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ARS Home » Pacific West Area » Maricopa, Arizona » U.S. Arid Land Agricultural Research Center » Water Management and Conservation Research » Research » Publications at this Location » Publication #154685


item Hunsaker, Douglas - Doug
item Pinter Jr, Paul
item Fitzgerald, Glenn
item Clarke, Thomas
item Kimball, Bruce

Submitted to: Irrigation Associations Exposition and Technical Conference Proceedings
Publication Type: Proceedings
Publication Acceptance Date: 7/30/2003
Publication Date: 11/18/2003
Citation: Hunsaker, D.J., Pinter Jr, P.J., Fitzgerald, G.J., Clarke, T.R., Kimball, B.A., Barnes, E.M. 2003. Tracking spatial and temporal cotton dt patterns with a normalized difference vegetation index. Irrigation Associations Exposition and Technical Conference Proceedings. pp. 126-137.

Interpretive Summary: Irrigated agriculture faces increasing pressures to ensure that water is used as efficiently as possible. Precision irrigation is an irrigation management technique aimed at improving water use efficiency by tailoring water applications to match the actual crop water requirements for different areas within a field. However reliable estimates of the actual amount of water used in crop evapotranspiration (ETc), which is the combined crop transpiration and evaporation from the soil, are needed for the different areas to determine the appropriate irrigation amount. Although generalized crop coefficient (Kc) curves are widely used to estimate the ETc use for the typical or average crop condition within the field, these are not useful for determining the variable ETc use that occurs within large fields. This study presents a method to estimate a Kc curve for cotton from remote sensing measurements of crop reflectance that can be routinely measured either on the ground, in the air, or by satellite. Results indicate that the crop reflectance measurements can be used to predict the actual Kc exceptionally well over a wide range of cotton ETc conditions. Development of this remote sensing technique is expected to provide the precision for determining the actual crop water requirement within the field, which is required for precision irrigation management. This technique will be of interest to farmers, farm consultants, government agencies, and the irrigation industry.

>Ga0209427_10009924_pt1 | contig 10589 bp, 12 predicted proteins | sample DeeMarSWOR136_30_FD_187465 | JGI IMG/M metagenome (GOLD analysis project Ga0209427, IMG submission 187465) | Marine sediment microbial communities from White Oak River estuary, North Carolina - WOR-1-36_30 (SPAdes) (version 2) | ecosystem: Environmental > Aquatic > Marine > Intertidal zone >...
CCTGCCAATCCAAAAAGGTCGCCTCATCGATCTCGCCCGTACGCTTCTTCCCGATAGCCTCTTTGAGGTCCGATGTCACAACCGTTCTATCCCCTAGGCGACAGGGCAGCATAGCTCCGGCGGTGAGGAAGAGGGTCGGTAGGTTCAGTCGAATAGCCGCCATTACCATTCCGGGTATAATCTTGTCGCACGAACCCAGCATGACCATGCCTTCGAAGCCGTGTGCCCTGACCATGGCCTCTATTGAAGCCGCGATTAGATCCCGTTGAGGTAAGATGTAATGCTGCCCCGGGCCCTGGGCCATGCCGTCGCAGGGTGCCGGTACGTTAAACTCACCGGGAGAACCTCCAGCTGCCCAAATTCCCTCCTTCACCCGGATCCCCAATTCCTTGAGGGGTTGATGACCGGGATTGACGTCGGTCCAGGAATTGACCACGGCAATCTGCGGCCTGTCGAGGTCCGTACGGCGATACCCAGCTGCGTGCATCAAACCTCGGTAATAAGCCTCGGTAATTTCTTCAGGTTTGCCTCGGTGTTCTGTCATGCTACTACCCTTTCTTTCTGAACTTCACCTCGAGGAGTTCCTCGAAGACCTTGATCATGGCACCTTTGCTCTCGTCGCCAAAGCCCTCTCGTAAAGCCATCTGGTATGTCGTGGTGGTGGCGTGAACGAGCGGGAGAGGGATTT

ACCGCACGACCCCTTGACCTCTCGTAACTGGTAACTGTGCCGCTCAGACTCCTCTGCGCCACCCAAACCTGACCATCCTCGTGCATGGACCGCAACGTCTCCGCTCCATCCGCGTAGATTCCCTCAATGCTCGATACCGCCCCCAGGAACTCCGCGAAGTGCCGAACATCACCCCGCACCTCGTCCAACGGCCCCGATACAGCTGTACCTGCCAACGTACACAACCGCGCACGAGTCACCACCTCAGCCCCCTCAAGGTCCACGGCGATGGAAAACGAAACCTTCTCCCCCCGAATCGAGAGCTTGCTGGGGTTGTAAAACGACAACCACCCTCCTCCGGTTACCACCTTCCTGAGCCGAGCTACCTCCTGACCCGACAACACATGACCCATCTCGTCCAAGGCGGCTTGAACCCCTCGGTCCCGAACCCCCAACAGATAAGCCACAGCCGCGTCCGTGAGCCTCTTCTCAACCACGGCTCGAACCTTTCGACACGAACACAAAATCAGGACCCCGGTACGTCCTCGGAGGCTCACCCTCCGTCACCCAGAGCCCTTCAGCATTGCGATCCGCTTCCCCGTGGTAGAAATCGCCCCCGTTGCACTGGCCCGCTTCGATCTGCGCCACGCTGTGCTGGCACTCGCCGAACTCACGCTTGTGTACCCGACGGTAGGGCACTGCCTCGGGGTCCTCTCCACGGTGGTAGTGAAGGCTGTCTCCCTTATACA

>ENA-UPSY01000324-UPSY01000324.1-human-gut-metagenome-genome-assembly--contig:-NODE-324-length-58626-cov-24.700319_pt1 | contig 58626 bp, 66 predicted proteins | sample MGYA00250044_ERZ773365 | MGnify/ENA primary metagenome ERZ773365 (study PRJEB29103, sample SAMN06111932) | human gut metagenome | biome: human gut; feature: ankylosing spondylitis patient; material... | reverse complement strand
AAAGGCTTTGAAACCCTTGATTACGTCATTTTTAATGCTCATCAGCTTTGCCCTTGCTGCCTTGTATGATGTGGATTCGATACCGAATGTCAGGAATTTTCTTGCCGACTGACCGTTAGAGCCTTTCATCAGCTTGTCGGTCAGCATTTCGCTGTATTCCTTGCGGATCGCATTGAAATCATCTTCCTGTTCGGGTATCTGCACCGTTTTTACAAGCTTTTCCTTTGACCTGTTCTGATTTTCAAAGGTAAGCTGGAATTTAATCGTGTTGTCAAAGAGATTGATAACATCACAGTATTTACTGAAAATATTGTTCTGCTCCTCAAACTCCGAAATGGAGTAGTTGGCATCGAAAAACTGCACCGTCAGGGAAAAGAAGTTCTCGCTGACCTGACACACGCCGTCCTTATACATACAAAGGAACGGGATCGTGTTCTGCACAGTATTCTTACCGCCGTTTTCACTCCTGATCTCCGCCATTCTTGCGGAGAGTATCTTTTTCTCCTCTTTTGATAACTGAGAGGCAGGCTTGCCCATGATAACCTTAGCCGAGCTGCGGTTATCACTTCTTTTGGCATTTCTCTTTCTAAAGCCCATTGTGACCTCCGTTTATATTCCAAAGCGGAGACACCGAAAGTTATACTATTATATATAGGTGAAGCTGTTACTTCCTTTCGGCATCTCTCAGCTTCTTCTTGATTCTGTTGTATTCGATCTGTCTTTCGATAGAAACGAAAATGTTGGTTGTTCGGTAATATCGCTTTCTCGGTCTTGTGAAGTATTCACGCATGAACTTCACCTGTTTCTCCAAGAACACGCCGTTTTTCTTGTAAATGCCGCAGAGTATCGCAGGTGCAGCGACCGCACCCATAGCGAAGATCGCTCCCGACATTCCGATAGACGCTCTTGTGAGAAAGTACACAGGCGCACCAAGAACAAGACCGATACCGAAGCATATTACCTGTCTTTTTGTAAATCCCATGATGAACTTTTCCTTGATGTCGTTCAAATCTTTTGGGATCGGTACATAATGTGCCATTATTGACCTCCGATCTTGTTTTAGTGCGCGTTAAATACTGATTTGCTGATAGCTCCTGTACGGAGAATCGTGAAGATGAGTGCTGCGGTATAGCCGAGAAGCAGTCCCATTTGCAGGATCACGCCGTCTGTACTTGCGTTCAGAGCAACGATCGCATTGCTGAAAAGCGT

Technical Abstract: Crop coefficients (Kc) are widely used to estimate crop evapotranspiration (ETc) for determining irrigation scheduling. Generalized Kc curves are limited to providing daily estimates of ETc for the 'typical' crop condition within a field. However, precision irrigation requires spatial and temporal ETc information in order to determine the proper water replacement to each management zone. An irrigation experiment conducted during 2002 in Arizona explored the use of remotely-sensed surrogate basal crop coefficients (Kcb) for quantifying spatial and temporal differences in cotton ETc. The main treatment included two irrigation scheduling approaches that were based on ETc calculation procedures of the Food and Agriculture Organization Paper No. 56 (FAO-56) but differed only by the Kcb estimation: 1) a locally-derived FAO-56 Kcb curve (FAO), and 2) Kcb values based on ground-measured normalized difference vegetation index (NDVI) using a previously defined Kcb-NDVI relationship (developed for a different cotton cultivar and row-orientation than for the experiment). Additional variables (3 plant densities, 2 N levels) were included to induce variations for crop ETc patterns within irrigation scheduling treatments. The ETc estimation and irrigation scheduling using the FAO-56 Kcb curve provided better irrigation management than the previously defined Kcb-NDVI relationship, resulting in significantly higher yields for FAO than NDVI. The Kcb-NDVI relationship employed in the experiment underestimated measured Kcb values during much of the season. The primary problem was related to factors, e.g., the different row-orientation, that effectively lowered NDVI values compared to those that occurred in the previous experiments and were used to develop the relationship. However, measured NDVI tracked the spatial and temporal variations in measured Kcb exceptionally well during the season. New Kcb-NDVI relationships based on the 2002 data were presented and are currently being tested during 2003 under a similar cotton irrigation scheduling experiment. Although additional research is needed to develop more robust NDVI-based Kcb prediction, findings to date indicate the potential for NDVI to provide near-real-time feedback for attaining Kcb that closely track actual crop ETc trends within a field, a technique that could help govern site-specific cotton irrigation scheduling.